I was excited to see Black Swan Theatre’s production of Our Town partly because a version is coming to London’s Open Air Theatre this summer, and partly because I wanted to see an Australian take on Thornton Wilder’s perpetualised tragicomedy – and the community involvement with actual doctors, priests and editors taking the equivalent roles in the play is a neat twist.

A promising start with professional actor Ian Michael segueing neatly from the respect to the First Australians into the opening speech as stage manager and narrator of Our Town.  All three principal roles are played by actors of aboriginal origin, but that made me think how much better the production could be if it were even further ‘Australianised’.  There’s no attempt at American accents, everyone sounds Aussie so how interesting would the story become if it were also set in a West Australian coastal town in 1901?

The courtyard setting is lovely, the starlight and the breeze adding to the atmosphere, but director Clare Watson’s adherence to the original staging and mimed props serves also to underline the static nature of Our Town, and maybe modern audiences need more than the bare words and bare stage to keep involved.  There were several gaps in the seating after the interval.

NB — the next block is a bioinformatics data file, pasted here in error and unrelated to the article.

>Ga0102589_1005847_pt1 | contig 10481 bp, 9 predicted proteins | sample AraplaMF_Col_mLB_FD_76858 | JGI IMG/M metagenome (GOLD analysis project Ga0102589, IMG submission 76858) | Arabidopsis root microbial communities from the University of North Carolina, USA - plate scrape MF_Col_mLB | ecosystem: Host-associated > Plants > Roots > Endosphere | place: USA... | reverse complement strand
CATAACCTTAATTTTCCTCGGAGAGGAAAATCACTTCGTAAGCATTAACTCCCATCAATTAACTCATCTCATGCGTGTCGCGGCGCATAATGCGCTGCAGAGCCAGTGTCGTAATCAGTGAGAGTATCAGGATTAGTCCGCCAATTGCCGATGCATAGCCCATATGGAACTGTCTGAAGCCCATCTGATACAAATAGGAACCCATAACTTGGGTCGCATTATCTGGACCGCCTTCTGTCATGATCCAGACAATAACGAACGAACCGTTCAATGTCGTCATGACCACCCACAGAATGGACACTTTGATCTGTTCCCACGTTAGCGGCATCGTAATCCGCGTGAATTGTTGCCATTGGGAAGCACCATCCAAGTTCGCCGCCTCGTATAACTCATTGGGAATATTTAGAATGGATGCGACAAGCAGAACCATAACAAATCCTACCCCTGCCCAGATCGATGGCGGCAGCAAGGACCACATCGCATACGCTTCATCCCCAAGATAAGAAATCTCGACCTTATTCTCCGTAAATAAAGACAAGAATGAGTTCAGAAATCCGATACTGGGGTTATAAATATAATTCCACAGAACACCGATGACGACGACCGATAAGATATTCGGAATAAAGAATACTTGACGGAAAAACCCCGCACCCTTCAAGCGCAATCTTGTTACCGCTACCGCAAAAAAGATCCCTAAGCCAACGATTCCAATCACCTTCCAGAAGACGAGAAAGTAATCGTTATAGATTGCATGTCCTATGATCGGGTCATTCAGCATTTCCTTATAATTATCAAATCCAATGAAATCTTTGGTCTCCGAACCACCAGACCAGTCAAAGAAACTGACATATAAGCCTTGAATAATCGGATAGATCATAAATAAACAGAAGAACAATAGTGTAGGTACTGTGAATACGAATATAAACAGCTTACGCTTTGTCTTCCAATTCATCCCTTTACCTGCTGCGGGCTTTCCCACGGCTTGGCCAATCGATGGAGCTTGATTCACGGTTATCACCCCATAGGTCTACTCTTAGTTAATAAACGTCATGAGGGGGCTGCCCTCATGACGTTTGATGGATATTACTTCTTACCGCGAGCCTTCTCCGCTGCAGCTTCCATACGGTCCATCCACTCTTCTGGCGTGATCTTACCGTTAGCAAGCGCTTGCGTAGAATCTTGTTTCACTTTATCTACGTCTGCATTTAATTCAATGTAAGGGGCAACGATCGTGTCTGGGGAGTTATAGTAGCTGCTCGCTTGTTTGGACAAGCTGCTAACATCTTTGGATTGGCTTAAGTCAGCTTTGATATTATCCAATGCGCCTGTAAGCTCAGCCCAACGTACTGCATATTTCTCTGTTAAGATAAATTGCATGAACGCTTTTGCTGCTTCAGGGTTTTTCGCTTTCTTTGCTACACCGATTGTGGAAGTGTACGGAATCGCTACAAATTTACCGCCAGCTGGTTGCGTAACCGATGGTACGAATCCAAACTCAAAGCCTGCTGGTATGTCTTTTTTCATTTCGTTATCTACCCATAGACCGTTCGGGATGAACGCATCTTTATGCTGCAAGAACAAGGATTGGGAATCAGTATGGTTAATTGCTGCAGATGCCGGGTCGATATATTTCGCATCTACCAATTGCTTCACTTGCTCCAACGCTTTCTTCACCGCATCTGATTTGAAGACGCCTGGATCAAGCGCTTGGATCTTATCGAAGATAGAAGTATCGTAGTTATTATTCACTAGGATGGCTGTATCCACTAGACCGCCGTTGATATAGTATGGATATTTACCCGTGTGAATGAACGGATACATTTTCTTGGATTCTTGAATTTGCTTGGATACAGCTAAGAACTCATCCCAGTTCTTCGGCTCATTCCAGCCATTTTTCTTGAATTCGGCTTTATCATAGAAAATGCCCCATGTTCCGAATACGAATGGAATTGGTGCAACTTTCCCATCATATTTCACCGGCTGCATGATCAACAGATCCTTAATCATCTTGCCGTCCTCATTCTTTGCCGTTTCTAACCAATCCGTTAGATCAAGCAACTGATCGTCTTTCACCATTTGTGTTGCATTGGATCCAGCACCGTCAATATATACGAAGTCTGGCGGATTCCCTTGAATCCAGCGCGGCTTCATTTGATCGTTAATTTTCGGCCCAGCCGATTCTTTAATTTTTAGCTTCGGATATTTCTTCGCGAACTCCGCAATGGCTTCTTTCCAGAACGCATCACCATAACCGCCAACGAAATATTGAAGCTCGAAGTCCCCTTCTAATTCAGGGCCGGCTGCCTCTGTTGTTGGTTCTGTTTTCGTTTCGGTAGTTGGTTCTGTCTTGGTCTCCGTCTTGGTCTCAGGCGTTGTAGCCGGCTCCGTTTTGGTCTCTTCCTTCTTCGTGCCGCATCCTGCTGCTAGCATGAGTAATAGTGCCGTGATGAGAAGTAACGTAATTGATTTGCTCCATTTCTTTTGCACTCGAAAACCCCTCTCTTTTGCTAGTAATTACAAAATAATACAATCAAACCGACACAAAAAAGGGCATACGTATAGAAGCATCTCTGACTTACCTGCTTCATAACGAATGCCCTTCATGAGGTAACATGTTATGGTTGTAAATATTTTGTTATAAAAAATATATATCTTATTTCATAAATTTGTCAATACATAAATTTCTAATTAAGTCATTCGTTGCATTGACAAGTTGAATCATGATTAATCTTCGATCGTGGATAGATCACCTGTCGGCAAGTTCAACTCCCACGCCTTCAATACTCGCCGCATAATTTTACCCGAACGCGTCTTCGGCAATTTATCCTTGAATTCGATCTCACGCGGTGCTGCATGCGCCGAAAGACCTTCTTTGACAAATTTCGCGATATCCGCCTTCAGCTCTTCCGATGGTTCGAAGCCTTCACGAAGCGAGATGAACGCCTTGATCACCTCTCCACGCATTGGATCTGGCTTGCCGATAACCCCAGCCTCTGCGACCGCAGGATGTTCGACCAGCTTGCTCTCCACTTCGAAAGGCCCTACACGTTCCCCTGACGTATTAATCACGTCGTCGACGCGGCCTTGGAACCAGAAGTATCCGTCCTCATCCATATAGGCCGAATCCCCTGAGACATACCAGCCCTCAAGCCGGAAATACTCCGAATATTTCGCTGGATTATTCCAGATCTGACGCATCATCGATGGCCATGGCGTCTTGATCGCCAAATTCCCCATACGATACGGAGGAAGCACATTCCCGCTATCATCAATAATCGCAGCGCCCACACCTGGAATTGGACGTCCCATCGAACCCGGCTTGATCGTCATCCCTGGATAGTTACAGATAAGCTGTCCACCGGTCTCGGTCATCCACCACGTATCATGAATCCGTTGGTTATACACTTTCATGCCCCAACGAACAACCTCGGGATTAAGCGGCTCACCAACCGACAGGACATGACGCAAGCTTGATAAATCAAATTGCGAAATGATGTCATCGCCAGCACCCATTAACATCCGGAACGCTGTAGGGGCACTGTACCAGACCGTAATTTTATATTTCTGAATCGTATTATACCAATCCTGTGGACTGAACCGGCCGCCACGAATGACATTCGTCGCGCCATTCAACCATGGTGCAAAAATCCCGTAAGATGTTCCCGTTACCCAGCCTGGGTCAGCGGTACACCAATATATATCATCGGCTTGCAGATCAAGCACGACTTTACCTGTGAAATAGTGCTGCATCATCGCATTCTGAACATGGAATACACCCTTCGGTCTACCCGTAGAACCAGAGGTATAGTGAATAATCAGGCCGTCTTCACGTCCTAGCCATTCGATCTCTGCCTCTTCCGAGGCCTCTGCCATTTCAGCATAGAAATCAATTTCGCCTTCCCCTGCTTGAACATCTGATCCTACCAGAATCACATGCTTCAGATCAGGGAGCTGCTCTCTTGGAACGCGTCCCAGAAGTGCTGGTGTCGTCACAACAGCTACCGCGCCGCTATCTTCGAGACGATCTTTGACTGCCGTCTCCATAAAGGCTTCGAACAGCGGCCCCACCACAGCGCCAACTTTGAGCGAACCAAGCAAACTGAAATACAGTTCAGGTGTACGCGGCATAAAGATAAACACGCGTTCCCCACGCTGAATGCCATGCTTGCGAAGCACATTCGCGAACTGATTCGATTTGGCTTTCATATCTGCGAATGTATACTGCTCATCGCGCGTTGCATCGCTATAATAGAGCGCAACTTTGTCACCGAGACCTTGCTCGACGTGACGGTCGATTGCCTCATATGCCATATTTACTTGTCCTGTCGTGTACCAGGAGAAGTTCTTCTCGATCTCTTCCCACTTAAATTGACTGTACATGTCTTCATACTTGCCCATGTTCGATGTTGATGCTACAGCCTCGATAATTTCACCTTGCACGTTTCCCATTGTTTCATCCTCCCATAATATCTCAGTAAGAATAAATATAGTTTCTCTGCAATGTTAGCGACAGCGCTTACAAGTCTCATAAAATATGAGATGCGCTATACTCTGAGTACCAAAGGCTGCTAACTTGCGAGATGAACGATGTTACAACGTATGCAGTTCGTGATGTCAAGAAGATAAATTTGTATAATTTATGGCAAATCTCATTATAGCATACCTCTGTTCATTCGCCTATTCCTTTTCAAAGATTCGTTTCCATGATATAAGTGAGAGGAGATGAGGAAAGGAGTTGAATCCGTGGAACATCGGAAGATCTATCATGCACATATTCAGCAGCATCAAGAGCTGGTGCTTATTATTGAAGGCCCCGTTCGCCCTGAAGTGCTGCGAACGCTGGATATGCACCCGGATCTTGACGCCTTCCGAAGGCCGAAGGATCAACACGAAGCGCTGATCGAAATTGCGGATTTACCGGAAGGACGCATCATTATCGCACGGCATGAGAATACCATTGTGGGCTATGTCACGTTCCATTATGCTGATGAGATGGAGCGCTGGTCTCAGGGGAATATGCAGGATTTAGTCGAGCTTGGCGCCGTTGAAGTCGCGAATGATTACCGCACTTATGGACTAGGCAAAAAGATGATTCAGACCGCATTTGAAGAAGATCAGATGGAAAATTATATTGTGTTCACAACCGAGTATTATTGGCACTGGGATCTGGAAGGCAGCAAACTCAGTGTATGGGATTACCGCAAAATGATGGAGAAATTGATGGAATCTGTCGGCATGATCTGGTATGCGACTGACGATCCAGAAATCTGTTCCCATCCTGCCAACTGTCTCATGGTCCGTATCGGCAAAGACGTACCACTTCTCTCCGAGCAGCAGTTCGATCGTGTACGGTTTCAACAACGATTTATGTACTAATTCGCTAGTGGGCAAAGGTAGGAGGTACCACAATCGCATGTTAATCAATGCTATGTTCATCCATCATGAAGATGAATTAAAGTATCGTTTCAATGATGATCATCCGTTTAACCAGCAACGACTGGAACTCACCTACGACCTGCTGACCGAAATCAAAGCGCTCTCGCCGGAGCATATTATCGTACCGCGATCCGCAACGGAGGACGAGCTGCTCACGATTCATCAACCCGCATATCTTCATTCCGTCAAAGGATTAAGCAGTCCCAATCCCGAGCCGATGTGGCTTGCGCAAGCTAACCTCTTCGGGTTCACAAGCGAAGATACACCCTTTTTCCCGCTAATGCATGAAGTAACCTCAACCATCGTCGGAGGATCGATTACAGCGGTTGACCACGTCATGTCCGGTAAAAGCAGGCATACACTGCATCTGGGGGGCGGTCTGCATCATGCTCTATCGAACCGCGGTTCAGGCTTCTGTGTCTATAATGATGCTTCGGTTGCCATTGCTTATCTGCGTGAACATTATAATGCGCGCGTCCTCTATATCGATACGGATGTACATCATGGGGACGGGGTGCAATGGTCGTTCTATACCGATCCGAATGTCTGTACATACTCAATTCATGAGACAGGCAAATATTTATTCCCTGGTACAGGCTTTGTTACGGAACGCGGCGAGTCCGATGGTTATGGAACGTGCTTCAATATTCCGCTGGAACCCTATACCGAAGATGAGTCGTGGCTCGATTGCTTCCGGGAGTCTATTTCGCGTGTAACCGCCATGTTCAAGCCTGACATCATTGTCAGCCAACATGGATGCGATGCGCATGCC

The community ensemble is generally excellent – the local amateur or semi-professional actors deliver their parts with enthusiasm and accuracy, special honours to Robert Jackson as the cycling milkman, a splendid cameo.

But there are two issues – the first is that Our Town is a deliberately plain and dull play set on the New England coast, about plain and dull people at a plain and dull time in history.  People are born, marry and die, one of them comes briefly back to life to revisit a day in their personal timeline – so basically it’s Carousel with all the fun sucked out of it.

There was a momentary hint that Black Swan might have been on to something with a theme of inclusion – there’s reference to ancestors, the aboriginal cast members, and Thornton Wilder was himself a gay man in a heterosexual milieu – but whatever spark there was sputtered and died when the professionals really didn’t outclass the community company, Abbie-Lee Lewis particularly unengaging as the idealistic Emily Webb.

The stories are punctuated by a cappella singing from Curtin University’s fantastic Rhythmos choir, and their every contribution was a delight.

There are some technical annoyances, though – the headphones worn by all the audience are effective in screening out the nearby cacophony of Northbridge on a Saturday night, but the sound design doesn’t soar much beyond a bit of birdsong and some train whistles, so is a wasted opportunity.  Also the pre-set voiceover to wear the damn things is half an hour of the same announcement on a loop and is beyond irritating.  Finally, the black vinyl covering the earpieces is cracked and peeling and comes off on your ears. 

On the bus home some kind soul asked if I had a terrible skin disease.